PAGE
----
In that same period, he distanced himself from his brothers. “Peter should never have gone to Amsterdam”, states Frans Sjardin. “In The Hague bars close at a certain moment. In Amsterdam life goes on twenty-four seven. Peter loved it, but it was his downfall. There were always quarrels over money. I wanted things to be dealt with properly. Peter discarded all the planning. Capitals were spent on drugs. Money disappeared into the pockets of his vague entourage. Nobody had a grip on him. It was very tragic. Over time I recorded a lot of shows on a Revox tape recorder. I had about 250 tapes. One day he demanded them back. He claimed he had the right, so I had no other option than to give them to him. The same with all the pictures I did have. A short while ago I was approached by a French record company, they were prepared to pay a huge sum for each hour of Group 1850 music I had. I’m afraid we have to accept all is gone forever.”

In 1981 Peter Sjardin reappears briefly with a new band: Sjardin’s Terrible Surprise. An edition of 1000 copies of the live-lp: Live 1 is released. The former revolutionary tried all too obviously to compete with Herman Brood (a Dutch rock’n roller, whom was very popular in the Netherlands at the time) with a nervous sounding kind of rock, including female background vocals. Nothing came of it, ironically the girl singers re-appear in the band of Herman Brood.
“I was invited by Peter to come to a show”, Hugo Gordijn remembers. “He had outrageous plans. Would I please join in again? Everything would be bigger and better. After the show we would discuss this further. I waited for several hours, but once again Peter did not show up. He left without a trace. It was the same old song. Nothing had changed. And the show wasn’t that great after all.”

Over the same period a solo-album of Peter Sjardin was planned, Changes. He played all instruments by himself: percussion, guitar and keyboard. The recording came from the late seventies, 1978 according to some sources. The title song is based on a Group 1850 song ‘Verandering’ (change in Dutch) that had been composed in the late sixties, But doesn’t appear until 1975 on the Group 1850 album ‘Live’. Changes was never officially released and the reason for it has gone in the mist of time. Could it be a business conflict with the Frysian label Universe Productions and the artist? Was something wrong in the pressing? Did the record company have other reasons to reject this production? When I ask Peter about it in 2011, his reaction was one of complete surprise. He seemed to have totally forgotten he ever made the album. It was clear to me that further questions on the subject would be pointless. The musician clearly had no idea what I was talking about.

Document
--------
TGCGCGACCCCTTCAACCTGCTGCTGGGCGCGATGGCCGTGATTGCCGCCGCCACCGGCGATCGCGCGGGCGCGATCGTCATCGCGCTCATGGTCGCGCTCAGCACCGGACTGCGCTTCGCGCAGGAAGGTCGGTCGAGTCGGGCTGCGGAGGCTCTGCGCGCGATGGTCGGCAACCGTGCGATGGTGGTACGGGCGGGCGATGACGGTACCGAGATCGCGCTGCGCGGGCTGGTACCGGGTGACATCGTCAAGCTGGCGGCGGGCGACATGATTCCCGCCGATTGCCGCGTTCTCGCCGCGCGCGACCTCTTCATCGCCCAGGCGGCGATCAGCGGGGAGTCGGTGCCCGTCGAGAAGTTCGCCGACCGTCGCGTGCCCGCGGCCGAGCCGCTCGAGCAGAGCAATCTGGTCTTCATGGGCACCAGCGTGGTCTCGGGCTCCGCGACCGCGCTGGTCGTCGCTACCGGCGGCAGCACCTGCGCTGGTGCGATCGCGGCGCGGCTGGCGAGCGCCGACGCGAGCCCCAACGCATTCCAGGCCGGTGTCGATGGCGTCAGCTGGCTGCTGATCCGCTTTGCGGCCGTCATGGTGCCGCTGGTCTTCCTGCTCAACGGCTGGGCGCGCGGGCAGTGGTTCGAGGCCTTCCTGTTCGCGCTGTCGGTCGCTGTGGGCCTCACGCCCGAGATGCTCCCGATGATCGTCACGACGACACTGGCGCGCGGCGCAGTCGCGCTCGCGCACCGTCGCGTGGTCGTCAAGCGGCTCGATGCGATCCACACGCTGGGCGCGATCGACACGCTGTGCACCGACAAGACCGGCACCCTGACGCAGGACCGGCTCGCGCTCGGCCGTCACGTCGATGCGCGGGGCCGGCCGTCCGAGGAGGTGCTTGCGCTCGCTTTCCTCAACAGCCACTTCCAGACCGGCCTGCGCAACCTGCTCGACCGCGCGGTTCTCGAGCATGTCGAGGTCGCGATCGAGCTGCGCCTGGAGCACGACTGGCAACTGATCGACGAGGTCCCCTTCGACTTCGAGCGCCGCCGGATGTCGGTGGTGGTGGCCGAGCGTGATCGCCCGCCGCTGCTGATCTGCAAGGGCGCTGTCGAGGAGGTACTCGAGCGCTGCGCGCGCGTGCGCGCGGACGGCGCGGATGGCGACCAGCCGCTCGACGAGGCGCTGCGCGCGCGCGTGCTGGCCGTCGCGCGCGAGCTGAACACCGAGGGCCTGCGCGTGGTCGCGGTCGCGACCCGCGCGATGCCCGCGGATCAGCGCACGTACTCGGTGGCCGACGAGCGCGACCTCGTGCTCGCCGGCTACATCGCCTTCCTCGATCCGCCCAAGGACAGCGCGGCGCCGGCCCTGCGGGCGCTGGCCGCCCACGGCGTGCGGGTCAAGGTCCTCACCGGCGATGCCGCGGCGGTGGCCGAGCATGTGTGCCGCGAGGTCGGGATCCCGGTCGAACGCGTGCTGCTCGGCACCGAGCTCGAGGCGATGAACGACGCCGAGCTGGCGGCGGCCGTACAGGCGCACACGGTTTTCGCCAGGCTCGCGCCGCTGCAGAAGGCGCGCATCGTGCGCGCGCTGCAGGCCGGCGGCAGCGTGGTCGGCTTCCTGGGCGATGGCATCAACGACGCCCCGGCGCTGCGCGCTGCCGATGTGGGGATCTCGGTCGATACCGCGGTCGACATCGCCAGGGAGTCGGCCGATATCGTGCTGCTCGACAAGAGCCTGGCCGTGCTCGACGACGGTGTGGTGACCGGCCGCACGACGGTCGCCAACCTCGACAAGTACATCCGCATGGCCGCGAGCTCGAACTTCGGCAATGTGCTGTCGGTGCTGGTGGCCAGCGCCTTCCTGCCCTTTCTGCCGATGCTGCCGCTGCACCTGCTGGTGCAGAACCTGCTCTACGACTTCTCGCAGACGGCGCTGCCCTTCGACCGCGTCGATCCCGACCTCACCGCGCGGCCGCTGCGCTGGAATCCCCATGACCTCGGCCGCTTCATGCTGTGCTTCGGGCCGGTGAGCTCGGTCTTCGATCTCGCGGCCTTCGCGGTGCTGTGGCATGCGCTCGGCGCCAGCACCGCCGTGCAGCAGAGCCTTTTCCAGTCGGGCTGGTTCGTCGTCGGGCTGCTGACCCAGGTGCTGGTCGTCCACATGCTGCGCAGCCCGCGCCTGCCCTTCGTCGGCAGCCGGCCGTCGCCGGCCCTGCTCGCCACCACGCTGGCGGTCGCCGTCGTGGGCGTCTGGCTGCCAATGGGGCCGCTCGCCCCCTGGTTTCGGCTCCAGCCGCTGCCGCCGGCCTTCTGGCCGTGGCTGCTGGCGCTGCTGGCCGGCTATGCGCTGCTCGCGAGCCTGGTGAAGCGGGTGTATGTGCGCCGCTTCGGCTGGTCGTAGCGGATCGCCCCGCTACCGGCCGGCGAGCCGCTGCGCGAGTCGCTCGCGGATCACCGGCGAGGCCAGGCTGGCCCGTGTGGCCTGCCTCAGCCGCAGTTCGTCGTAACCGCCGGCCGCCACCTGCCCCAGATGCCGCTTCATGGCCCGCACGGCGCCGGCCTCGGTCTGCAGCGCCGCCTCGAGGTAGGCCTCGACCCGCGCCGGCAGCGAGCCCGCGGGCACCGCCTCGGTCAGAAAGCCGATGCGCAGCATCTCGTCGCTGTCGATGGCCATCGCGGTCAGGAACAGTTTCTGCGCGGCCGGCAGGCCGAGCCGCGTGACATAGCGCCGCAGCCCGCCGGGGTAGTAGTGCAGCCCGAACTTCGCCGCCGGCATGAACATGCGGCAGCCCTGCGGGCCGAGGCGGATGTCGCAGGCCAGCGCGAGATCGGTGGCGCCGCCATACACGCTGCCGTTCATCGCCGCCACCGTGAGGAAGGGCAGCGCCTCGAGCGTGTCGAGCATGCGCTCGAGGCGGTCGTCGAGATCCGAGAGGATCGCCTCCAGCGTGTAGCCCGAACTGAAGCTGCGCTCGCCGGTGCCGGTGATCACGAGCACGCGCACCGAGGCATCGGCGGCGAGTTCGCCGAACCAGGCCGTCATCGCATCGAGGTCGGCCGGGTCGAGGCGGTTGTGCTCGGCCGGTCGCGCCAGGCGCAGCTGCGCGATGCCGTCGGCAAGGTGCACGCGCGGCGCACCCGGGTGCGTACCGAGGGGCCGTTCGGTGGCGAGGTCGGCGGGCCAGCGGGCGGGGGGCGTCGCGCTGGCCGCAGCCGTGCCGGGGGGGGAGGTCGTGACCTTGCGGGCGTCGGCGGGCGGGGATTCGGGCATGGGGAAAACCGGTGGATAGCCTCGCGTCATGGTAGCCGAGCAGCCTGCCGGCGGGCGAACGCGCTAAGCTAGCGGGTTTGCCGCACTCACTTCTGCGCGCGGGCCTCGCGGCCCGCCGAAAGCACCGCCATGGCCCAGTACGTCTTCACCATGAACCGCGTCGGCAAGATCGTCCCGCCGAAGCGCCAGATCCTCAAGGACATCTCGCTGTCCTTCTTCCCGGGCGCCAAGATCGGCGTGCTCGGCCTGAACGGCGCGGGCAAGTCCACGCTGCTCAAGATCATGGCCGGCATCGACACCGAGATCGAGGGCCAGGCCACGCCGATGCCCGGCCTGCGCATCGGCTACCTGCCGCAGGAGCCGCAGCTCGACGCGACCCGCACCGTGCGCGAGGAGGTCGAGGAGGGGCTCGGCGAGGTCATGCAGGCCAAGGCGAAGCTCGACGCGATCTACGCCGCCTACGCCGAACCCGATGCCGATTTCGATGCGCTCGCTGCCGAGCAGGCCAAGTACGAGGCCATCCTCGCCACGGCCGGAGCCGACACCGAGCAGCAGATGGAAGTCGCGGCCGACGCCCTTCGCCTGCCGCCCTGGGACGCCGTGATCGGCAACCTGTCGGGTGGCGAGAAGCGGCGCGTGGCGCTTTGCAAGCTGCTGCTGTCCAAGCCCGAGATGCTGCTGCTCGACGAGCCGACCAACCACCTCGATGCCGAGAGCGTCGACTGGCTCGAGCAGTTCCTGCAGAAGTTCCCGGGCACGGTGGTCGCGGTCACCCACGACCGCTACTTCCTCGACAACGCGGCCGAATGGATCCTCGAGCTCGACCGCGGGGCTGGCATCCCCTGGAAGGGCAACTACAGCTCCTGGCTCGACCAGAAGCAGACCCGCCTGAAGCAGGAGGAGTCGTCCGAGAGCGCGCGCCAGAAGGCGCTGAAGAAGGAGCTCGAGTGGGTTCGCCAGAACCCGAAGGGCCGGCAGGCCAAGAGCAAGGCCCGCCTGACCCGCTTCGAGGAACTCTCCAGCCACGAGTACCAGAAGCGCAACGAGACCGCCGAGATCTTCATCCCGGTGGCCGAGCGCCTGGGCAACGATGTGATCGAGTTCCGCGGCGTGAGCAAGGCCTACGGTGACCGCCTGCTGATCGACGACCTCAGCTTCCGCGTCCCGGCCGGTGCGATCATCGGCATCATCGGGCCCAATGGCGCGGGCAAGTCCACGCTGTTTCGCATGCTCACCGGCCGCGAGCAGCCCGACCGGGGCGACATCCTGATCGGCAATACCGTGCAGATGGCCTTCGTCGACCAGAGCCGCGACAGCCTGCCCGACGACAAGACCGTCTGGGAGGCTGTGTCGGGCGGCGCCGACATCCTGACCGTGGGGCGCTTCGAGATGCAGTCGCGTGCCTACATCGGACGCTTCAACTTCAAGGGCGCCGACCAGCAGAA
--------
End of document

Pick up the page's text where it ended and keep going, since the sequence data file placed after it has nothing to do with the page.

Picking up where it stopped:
The fact is that the vinyl got pressed and the whole edition minus a box of 30 pieces, was subsequently destroyed. A cover was never designed. The surviving pieces have found their way to high-end collectors since. For decades no copy was ever offered for sale, which makes “Changes” one of the rarest and most legendary albums of Dutch origin. Because there have been no copies sold, it’s impossible to estimate the value.”

After the flop of Sjardin’s Terrible Surprise Peter Sjardin disappears once again. In the following thirty years, he is not seen or heard of. Where could he be? How is he? The scarce bits of information that leak out, give reason for concern. He was heavily into drugs, some said. He would be involved with organized crime, according to others. Other rumors suggested he still lived in Amsterdam, in a dark and barricaded basement in De Pijp (a quarter in Amsterdam).